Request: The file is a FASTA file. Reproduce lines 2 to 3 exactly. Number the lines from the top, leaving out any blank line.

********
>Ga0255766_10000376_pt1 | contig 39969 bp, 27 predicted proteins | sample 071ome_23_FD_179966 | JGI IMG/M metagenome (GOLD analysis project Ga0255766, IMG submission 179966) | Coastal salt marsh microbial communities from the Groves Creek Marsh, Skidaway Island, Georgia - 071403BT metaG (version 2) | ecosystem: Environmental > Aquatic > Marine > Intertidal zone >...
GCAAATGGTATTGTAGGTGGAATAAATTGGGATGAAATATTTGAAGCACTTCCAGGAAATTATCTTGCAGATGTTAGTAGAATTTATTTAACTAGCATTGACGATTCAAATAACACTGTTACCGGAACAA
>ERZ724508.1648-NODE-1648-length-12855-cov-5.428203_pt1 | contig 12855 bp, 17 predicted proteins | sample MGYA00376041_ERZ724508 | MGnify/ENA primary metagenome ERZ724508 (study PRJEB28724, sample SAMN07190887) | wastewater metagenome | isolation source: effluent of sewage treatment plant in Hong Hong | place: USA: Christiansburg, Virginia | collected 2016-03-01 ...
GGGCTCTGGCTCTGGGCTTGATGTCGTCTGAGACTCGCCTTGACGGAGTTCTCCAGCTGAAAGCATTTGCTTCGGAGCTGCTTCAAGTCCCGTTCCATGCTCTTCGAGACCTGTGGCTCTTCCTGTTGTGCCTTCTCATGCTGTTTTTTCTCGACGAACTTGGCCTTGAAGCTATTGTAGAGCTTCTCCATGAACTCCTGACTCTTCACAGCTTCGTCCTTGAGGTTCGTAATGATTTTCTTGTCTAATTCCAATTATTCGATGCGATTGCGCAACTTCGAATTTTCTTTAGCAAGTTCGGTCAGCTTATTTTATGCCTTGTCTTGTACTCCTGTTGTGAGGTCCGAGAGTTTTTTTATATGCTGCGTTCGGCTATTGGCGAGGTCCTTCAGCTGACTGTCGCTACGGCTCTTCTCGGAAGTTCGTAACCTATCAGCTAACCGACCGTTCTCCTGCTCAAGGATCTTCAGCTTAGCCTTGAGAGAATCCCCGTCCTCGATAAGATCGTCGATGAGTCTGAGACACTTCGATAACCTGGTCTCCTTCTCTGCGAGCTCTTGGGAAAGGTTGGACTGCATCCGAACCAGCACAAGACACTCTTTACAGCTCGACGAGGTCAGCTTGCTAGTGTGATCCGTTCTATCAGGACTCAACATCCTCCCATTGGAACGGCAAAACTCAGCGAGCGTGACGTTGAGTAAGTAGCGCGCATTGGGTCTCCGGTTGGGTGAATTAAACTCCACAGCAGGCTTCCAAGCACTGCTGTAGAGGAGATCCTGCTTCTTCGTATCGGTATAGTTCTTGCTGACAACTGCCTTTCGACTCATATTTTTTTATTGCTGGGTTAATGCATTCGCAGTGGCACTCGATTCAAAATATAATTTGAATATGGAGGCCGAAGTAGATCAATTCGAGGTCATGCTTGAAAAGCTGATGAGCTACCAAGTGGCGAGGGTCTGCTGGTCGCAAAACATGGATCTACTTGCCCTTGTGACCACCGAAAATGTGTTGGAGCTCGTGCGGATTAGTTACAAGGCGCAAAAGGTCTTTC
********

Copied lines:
GCAAATGGTATTGTAGGTGGAATAAATTGGGATGAAATATTTGAAGCACTTCCAGGAAATTATCTTGCAGATGTTAGTAGAATTTATTTAACTAGCATTGACGATTCAAATAACACTGTTACCGGAACAA
>ERZ724508.1648-NODE-1648-length-12855-cov-5.428203_pt1 | contig 12855 bp, 17 predicted proteins | sample MGYA00376041_ERZ724508 | MGnify/ENA primary metagenome ERZ724508 (study PRJEB28724, sample SAMN07190887) | wastewater metagenome | isolation source: effluent of sewage treatment plant in Hong Hong | place: USA: Christiansburg, Virginia | collected 2016-03-01 ...